Speaking of Income Distribution

This chart, from a book by Branko Milanovic via Carpe Diem reinforces a point about income distribution I make all the time -  for all we talk about income distribution in this country, our poorest 20% would be middle class in many countries of the world.  While I would love to see our poor doing even better, it begs the question of whether distribution or absolute prosperity is more important.

Just to give you a feel for reading the chart, the US's lowest ventile, or bottom 5%, have income that would put them in the 68th percentile worldwide.    Our poorest 20% (the first 4 ventiles) would be upper middle class or better in Brazil, China, and India.

When comparing to European social democracies, it turns out that while the US's income distribution is wider, that is almost entirely due to the top end being higher.  The poorest 10% make about the same as the poorest 10% in Europe, and I would argue that this analysis (from a leftish think tank) actually underestimates a quality of life advantage for American poor, who come out higher even than the middle class in Europe on things like living space and appliance ownership.

Perhaps more importantly than income inequality, income mobility remains high in this country. More on income inequality concerns here.

  • David

    I think you're slightly off the mark here. Yes the European lower 10% are income wise (and certainly "what you get for your income" wise) probably more or less the same as the US lower 10%, they get free health care which in terms of "value-added" (and quality of life) would push them up quite a few percent against the US lower 10%.

  • hanmeng

    True, "our poorest 20% would be middle class in many countries", but most people don't care about that; they only compare themselves to their compatriots.

    Similarly, few middle-class Americans who howl "tax the rich" give substantial percentages of their income to people in poor countries, even if in global terms, they themselves are the rich.

  • sch

    As per David, the social support net in Europe is much denser than in the US so although living space may be cramped, this is true at almost
    all social levels in Europe, the health care and income support is significantly higher than in the US. For a view of the bottom
    in England the blog http://winstonsmith33.blogspot.com/ is interesting.

  • Jeremy

    Yes, b/c all the latest, useless gadgets and having superfluous space are very important, more important than socialized medicine and mandated paid vacation, of say, at least 20 days/year in addition to the weekends and standard holidays. Yes, living in America is great, if you are a capitalist/scumbag/exploitive/greedy/ultra-competitive sociopath.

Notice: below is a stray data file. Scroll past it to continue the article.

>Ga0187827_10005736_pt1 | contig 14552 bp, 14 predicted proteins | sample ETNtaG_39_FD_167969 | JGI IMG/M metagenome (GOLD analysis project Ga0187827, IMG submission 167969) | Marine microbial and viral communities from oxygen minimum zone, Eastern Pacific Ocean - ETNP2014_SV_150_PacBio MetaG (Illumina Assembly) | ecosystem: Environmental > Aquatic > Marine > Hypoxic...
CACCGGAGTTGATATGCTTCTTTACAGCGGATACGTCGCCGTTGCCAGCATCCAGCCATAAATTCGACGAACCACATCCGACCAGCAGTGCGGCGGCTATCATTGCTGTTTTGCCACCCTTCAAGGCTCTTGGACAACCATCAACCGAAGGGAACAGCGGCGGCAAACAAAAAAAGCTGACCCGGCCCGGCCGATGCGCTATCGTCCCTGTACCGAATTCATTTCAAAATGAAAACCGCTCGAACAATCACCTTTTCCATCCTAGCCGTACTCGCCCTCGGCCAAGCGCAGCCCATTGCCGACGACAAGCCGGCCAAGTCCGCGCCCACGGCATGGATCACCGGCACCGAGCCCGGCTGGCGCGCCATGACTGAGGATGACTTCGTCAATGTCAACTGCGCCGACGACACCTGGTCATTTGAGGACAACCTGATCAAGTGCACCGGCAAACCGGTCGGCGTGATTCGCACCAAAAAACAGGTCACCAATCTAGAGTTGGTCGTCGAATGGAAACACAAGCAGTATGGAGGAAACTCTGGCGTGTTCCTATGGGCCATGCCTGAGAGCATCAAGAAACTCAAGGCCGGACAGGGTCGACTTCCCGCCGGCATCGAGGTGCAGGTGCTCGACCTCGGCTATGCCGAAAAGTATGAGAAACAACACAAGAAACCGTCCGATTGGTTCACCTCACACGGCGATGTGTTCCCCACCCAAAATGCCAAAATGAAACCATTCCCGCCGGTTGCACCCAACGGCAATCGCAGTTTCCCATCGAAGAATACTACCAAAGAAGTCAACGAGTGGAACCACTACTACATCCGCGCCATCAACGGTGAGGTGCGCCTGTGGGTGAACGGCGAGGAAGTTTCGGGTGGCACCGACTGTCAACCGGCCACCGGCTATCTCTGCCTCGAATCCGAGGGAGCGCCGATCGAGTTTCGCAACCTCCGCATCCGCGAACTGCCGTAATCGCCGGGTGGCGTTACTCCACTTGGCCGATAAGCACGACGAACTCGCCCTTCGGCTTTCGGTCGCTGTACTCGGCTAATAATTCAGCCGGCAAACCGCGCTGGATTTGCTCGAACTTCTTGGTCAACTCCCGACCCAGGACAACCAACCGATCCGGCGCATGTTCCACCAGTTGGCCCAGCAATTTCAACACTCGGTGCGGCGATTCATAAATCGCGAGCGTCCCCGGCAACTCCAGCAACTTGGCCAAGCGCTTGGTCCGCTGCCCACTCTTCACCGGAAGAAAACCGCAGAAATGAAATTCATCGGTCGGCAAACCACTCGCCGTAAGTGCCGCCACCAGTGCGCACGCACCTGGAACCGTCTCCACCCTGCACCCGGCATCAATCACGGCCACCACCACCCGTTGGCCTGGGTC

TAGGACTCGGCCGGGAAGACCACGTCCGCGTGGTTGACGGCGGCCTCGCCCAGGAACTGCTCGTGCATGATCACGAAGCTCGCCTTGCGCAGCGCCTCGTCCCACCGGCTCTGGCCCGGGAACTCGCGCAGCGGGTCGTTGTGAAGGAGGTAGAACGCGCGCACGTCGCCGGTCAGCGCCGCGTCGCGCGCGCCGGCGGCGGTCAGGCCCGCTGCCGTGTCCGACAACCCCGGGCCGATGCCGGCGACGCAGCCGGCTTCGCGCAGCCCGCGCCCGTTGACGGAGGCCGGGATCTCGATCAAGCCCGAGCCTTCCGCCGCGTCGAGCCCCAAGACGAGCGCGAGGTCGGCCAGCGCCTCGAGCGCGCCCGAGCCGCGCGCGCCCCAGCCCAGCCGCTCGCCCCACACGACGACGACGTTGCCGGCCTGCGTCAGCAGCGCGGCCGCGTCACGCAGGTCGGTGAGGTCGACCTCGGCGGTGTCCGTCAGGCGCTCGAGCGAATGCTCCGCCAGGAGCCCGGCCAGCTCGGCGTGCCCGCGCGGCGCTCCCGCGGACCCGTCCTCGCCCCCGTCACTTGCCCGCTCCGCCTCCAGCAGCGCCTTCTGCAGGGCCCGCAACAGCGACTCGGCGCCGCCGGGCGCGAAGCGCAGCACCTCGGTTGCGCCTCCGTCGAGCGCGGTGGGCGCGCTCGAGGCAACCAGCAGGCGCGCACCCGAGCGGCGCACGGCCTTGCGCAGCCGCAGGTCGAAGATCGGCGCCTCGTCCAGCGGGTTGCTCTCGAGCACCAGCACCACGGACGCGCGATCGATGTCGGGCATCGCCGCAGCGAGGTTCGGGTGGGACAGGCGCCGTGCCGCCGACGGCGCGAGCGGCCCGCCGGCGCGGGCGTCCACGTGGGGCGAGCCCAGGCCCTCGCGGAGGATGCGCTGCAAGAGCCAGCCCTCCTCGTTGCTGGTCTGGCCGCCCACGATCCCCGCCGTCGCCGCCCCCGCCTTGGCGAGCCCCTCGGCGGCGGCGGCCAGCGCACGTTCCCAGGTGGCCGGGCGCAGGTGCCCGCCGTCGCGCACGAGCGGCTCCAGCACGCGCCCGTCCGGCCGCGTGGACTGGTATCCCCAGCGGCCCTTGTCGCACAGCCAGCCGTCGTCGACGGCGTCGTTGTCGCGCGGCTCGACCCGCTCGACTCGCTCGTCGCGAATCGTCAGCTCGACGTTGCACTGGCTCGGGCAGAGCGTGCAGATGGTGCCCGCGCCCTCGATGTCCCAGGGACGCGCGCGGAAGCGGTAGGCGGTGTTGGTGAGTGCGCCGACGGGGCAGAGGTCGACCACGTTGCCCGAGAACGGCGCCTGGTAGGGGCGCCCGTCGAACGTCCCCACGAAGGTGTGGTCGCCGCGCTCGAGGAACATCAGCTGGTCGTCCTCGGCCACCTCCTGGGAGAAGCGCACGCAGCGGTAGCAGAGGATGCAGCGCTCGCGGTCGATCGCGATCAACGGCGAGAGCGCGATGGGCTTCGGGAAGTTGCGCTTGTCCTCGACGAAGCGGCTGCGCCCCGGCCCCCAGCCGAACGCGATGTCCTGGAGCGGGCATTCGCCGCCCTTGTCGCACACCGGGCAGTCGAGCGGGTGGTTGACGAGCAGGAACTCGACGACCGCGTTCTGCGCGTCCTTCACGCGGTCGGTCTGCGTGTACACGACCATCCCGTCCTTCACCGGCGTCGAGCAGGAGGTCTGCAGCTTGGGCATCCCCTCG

• Chris

    Income inequality is a red-herring and should be permanently abandoned as a measure of a country's economic well-being. Or, more accurately, income inequality should be held up as a measure of progress.

    Think back to the caveman days. Tribe A and Tribe B are dragging their belongings along the ground and have equal wealth. Then Tribe A inventst the wheel and can accumulate more goods (i.e. weatlh). Well, income equality in the greater Cave Nation just increased. Is that bad.

    Move forward to today. We pretty much all have that brother/uncle/high school friend who refuses to follow a product life path. In any circumstance that person is going to subsist. His income isn't going up no matter what. So, with the bottom held constant, any advances in wealth by the upper half due to improved producticity will drive nationwide income inequality. Yes, you can tax and transfer wealth to the bottom, but even that is not going to move the needle much. So if you have a society where the productive class is increasing it's wealth, you have increasing wealth/income inequality. The faster the country increases its wealth, the bigger the inequality gaps are going to be.

    So, when someone tells you that the U.S. has the highest wealth/income inequality in the world, thank them for reminding you of the country's awesome ability to continually improve productivity.

  • MikeinAppalachia

    The "lowest 10%" (and their immediate and, in many cases, extended family as well) in the USA, at least in my area, have access to full health care at no cost to them except for transportation to and from the provided clinics. This includes annual exams of all types, asssistance in preventive actions, and treatment when necessary. Such is probably, but I cannot say for certain, equal or better than the NHS. County-wide subsidized bus service door-door is available ($3.00) if requested 24 hours prior. Regardless, the local ER's are usually heavily used. And "free".
    So, since the quality (or lack) of his/her comments are the same, "Jeremy" has moved from Althouse to here? Or it could be that is just a commonly used Name for the like-minded?

  • BZ

    Value is subjective, sir. How do you know they would value their national health service more than the equivalent in cash?